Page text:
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Published: 2012/10/12
by Jeff Waful

Mike Gordon: Sculpting the Big Blob (Ten Years On)

Back in October 2002, Jeff Waful interviewed Mike Gordon regarding his work on the film Rising Low, which explores the making of Gov’t Mule’s Deep End albums, his work with Leo Kottke and a bit more.

Phish bassist Mike Gordon is no stranger to the readers of During the band’s hiatus, Gordon has been quite busy working on Rising Low, a film which documents the making of Gov’t Mule’s Deep End albums. He has also been collaborating with one of his musical heroes, guitarist Leo Kottke. The duo will tour next month in support of its new album Clone. Mike spoke to about all of his current projects.

JW: You first came in contact with Leo Kottke when you gave him a tape of his song “The Driving of the Year Nail” after adding your own bass line to it. That’s sort of a weird concept since he’s such a solo artist in the true sense of the term.

MG: Yeah. I just got inspired. I never thought that he needed any accompaniment when I saw him play. I just had this sudden feeling so I added a part that was kind of a duet part more than a bass line and he ended up liking it.

JW: He then eventually called you and you got together at Trey’s barn and started jamming. What was that first day playing together like?

MG: Well I could tell that we were thinking in similar ways, just the way that the lines on the guitar and the bass were moving. I was trying to go with it, but for a while it didn’t really click. It was like a non-clicking jam, I thought for a couple hours. We had these different ideas, either chord progressions or he would ask me to play along with this song or that song, but the complicated aspects of our playing were not gelling yet. And then we had dinner and we played again. After dinner, this little pattern kind of emerged. We honed it down to this one little rhythmic pattern, which became the song, “June.” We just played that for a long time, which just was a really good feeling. So it was kind of that feeling, playing that one little rhythmic pattern, with the bass sort of juxtaposing with the guitar a little bit that made us feel like oh shit, we gotta do this more a lot’ because it was such a good feeling. So it kind of stemmed from that. There is a lesson to be learned there probably, that after the first couple hours of jamming if nothing is happening, don’t necessary give up on the relationship or the situation.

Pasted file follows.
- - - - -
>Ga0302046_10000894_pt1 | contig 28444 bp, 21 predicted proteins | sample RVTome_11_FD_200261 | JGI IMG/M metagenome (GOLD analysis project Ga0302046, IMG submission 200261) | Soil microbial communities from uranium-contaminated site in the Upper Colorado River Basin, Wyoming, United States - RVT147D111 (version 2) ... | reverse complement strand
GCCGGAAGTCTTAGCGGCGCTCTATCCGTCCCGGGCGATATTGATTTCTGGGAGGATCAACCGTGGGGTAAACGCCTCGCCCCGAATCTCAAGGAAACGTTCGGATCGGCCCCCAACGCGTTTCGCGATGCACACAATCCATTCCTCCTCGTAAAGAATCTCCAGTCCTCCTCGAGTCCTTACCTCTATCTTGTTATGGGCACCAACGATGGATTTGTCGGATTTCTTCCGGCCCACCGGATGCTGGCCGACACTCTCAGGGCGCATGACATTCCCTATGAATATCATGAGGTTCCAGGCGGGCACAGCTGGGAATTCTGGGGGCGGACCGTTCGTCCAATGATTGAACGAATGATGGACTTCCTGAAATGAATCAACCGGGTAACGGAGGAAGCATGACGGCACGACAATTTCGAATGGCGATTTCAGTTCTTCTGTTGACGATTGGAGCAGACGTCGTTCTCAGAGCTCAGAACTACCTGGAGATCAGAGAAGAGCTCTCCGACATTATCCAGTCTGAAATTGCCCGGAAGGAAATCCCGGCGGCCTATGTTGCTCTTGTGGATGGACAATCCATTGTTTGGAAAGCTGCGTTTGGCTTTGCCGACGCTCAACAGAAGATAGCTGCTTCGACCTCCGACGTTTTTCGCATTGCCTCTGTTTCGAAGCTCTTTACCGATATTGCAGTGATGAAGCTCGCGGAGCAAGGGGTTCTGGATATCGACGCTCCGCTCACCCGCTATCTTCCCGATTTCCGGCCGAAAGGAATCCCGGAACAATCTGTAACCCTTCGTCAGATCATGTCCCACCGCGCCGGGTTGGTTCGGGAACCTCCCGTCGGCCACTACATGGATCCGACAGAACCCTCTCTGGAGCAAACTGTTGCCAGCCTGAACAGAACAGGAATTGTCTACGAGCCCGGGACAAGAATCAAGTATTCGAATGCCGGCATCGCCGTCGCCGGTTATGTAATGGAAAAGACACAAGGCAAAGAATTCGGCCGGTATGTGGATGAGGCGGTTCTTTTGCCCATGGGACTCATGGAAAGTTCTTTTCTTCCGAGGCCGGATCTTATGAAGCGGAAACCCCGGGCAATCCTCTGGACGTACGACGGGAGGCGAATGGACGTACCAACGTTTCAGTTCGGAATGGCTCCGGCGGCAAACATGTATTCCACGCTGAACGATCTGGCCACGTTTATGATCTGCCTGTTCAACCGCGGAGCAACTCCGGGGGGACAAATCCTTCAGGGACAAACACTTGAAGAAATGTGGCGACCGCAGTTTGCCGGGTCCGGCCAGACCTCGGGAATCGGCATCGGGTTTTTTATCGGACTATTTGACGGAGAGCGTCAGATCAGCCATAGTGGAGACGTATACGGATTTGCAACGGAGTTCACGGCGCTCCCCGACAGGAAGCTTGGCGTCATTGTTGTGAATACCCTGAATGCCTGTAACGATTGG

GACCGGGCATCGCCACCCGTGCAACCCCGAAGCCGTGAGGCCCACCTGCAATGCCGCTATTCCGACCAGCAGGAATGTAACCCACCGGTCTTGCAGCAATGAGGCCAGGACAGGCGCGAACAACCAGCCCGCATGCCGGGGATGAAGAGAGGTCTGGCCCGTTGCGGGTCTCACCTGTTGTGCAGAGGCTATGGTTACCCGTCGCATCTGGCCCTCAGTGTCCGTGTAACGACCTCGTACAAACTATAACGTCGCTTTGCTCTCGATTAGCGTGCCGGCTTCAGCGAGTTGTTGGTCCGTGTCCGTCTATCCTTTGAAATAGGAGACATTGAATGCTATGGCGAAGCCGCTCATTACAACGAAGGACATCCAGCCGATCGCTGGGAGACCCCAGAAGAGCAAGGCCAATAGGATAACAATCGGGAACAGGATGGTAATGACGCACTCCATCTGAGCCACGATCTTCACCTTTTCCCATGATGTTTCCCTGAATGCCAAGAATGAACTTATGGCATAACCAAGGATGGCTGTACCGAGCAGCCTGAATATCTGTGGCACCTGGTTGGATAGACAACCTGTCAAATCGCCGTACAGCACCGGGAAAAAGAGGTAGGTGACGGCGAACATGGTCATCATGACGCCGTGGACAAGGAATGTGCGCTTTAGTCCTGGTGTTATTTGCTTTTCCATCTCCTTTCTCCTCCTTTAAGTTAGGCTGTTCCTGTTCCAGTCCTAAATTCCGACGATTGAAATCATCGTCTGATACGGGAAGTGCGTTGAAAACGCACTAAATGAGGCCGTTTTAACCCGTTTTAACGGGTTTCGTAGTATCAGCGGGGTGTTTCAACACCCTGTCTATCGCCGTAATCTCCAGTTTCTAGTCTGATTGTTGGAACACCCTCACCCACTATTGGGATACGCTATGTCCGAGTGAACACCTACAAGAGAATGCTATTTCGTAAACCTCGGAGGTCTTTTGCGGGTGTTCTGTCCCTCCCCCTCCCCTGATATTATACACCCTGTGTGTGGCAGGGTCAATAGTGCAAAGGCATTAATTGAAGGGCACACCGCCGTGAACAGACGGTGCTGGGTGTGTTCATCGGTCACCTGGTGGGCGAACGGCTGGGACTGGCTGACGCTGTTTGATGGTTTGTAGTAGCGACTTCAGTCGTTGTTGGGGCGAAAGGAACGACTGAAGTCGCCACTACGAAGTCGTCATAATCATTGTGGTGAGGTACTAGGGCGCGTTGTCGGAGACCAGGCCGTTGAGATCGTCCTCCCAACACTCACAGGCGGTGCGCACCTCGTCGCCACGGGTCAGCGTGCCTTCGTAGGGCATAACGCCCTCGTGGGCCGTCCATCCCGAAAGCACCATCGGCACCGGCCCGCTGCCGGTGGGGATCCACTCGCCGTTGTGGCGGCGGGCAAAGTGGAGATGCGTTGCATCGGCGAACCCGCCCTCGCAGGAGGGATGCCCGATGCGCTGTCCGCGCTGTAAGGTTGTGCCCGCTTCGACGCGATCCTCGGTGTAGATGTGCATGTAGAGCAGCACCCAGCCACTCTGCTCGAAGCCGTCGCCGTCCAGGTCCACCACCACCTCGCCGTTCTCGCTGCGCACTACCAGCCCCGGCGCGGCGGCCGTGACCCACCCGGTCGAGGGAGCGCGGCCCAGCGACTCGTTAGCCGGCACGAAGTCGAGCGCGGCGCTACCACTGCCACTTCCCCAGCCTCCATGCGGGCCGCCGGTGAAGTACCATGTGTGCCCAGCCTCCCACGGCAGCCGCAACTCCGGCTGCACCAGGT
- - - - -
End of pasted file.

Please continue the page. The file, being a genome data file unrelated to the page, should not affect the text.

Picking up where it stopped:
JW: Just have dinner.

MG: Just have dinner, yeah exactly.

JW: Then you went and wrote fifty or so songs. It seems like you were quite inspired.

MG: Yeah, it was just where I was at in my life. After making Rising Low, which is a movie about music, I wanted to just make music rather than talking about it for a while. The schedule worked out right so that I had some time and I was in Manhattan and I got an office in the Woolworth building, which is a pretty spectacular building; a cheap, tiny little office. I went every day and tried to write a song a day. Sometimes they were just little pieces of songs, but there was enough stuff so that a few things came out that were usable.

JW: Now was this the first time in a while that you had written that much material?

MG: Ever. It was definitely the first time I wrote music on a regular basis. I’ve done it from time to time, but never like that.

JW: It seems that every artist has a different creative process. What’s your method?